Saturday, October 17, 2009
...And You Will Know Us By The Trail of the Dead released one of my favorite albums in 2002 entitled Source Tags & Codes. It was raw, unhinged and chaotic. I remember seeing them open for Queens of The Stone Age at the Hollywood Palladium along with Peaches.
If my memory serves correct, Conrad Keely (Vocals/Guitars) handed a guitar to a kid in the front row because it wasn't working properly. I decided to check in on Trail of the Dead who are touring support of their new album The Century of Self.
Future of the Left
Future of the Left rocked. I had heard some positive buzz regarding their new album Travels With Myself and Another and was very interested in checking out their set. Andrew Falkous (Vocals/Guitar) immediately impressed with his battered Ephiphone SG guitar hammering out raucous maze crazed riffs.
Kelson Louis Matthias (Bass) and Jack Egglestone (Drums) formed the interlocked rhythm section that pushed and pulled their oblique tunes in various directions. "Arming Eritrea" has a deceiving light coat of fingerpicked guitars before moving into a hybrid of Death From Above 1979 and AC/DC rock territory. "Chin Music" was a good blueprint for their formulaic songs in that it repeatedly punches you in the face for barely two minutes.
Future of the Left dipped back to their first album Curses for another two minute blazer "Wrigley Scott". "Small Bones and Small Bodies" came off like a nervous caffeine induced rant that also stretched into the two and a half minute mark. Since our relative attention spans have decreased, the Future of The Left may be on to something with a majority of their songs coming in at three minutes or less.
The Roland Juno keyboard finally made its way into the set with "Manchasm" and its chirpy notes underpinned by a heavily distorted bass line and its screamed lyrics. "Land of My Formers" had Andrew step on his Electro Harmonix Micro POG pedal for some alien distortion which inspired some moshing in front of the stage. Their set ended in true rock fashion with Kelson jumping down and handing his bass to a patron while he surfed the crowd. Opening bands need to take notes from Future of the Left. Rock quickly and loudly as possible.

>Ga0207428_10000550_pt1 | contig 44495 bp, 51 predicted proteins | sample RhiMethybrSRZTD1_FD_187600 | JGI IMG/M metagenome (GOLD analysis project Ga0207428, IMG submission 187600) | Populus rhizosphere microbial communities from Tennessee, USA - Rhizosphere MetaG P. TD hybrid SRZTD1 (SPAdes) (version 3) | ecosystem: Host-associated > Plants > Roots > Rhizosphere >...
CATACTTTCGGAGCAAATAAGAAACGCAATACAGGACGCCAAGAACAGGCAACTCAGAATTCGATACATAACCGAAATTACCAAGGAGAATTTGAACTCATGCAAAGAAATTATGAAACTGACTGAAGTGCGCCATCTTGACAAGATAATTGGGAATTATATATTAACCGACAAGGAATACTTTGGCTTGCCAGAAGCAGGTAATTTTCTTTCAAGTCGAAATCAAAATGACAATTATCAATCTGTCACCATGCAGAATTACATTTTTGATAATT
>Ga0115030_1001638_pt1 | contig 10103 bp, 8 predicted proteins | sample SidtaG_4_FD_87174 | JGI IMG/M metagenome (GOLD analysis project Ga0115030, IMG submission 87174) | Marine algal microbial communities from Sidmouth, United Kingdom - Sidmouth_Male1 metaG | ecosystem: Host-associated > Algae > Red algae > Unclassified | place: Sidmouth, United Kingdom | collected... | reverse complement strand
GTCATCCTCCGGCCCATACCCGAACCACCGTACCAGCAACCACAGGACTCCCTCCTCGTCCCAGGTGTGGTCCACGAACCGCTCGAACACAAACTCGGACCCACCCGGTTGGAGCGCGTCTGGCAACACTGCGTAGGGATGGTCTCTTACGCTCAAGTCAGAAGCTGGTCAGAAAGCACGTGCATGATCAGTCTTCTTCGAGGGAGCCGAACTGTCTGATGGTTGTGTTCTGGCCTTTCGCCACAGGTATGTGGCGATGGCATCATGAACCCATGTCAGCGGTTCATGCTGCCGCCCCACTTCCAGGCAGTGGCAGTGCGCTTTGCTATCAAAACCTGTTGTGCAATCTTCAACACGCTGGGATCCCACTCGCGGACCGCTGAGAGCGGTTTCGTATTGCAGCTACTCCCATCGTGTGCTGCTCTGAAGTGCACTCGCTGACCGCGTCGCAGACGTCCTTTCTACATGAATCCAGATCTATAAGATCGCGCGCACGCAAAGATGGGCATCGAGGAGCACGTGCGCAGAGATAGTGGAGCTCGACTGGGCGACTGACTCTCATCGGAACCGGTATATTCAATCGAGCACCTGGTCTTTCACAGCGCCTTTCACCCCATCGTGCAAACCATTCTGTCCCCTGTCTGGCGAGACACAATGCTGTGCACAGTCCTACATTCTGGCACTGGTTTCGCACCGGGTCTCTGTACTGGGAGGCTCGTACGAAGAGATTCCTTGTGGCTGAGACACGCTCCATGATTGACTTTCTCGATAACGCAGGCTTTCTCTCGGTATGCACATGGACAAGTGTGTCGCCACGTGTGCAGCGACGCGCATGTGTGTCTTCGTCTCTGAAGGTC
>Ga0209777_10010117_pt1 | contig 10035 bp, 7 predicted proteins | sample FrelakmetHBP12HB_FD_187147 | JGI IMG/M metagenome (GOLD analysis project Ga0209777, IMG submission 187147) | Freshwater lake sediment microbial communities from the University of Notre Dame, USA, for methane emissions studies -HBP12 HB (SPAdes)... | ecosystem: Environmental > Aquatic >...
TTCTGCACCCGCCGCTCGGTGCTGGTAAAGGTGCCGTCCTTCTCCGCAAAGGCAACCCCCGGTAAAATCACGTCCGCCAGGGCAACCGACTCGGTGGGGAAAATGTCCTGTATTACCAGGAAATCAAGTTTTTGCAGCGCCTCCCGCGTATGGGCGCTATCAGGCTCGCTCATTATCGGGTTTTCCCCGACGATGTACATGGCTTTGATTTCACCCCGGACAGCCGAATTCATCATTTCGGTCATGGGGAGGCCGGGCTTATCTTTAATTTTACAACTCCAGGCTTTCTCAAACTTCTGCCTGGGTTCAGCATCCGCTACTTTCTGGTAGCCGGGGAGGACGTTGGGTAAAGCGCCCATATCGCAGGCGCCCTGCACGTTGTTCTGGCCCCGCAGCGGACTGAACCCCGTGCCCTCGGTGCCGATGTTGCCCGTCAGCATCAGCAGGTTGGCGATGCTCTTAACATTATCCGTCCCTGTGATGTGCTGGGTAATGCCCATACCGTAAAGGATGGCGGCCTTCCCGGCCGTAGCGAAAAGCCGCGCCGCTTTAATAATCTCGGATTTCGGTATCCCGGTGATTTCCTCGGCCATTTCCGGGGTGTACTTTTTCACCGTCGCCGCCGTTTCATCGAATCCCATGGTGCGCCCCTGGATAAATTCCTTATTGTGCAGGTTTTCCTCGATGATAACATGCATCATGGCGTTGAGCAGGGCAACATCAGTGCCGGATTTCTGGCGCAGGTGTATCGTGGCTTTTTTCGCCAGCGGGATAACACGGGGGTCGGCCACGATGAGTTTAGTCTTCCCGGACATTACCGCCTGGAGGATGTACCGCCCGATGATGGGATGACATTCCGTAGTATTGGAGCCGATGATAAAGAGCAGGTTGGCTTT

...And You Will Know Us By The Trail Of the Dead
The haunting piano notes of "Invocation" served as a fitting introduction for ...And You Will Know Us By The Trail of the Dead. Conrad Keely proceeded to chug away on his Les Paul the opening chords of "Will You Smile Again?" viciously propelled by the double drumming of Jason Reece and Aaron Ford. There were a lot of moving people on stage to try and capture. It was a lot to process on the visual and auditory level.
Conrad's interest in Egyptian mythology was displayed when they tore into "Isis Unveiled". The flashbacks from 2002 came when Jason Reece (Drums/Vocals) jumped up from his drum kit and spewed out the call to arms urgency of "Days of Being Wild". It sounded just as good as I remembered it with Jason looking unhinged as he sang.
Trail of the Dead quickly shifted gears with the more rock orchestral sounding "Bells of Creation" from their latest album The Century of Self . The dark and moody detuned madness of "How Near,How Far" pumped up the energy level with its machine gun drum rolls. Jay Phillips (Bass) was frequently smashing his bass with his fist and pointing it straight up in the air. Trail of the Dead was operating as a finely tuned war machine.
"It Was There I Saw You" was another benefactor of the double drumming drubbing dispensed to the crowd. Trail of the Dead's album World's Apart seemed to be widely overlooked but in the live setting tracks like "Caterwaul" still pack a punch. Trail of the Dead closed out their main set with "Clair de Lune" and "Totally Natural"
"Another Morning Stoner" made a great encore opener with its winding guitar riff and sea of smashing cymbals. "Mistakes and Regrets" typifies what I deem as a classic Trail of the Dead song with Conrad belting out the lyrics. "A Perfect Teenhood" served as a perfect closer to the evening with it in your face attitude and a majority of audience members throwing up their middle finger to punctuate the lyrics of the song. Safe to say it was a good night of rock.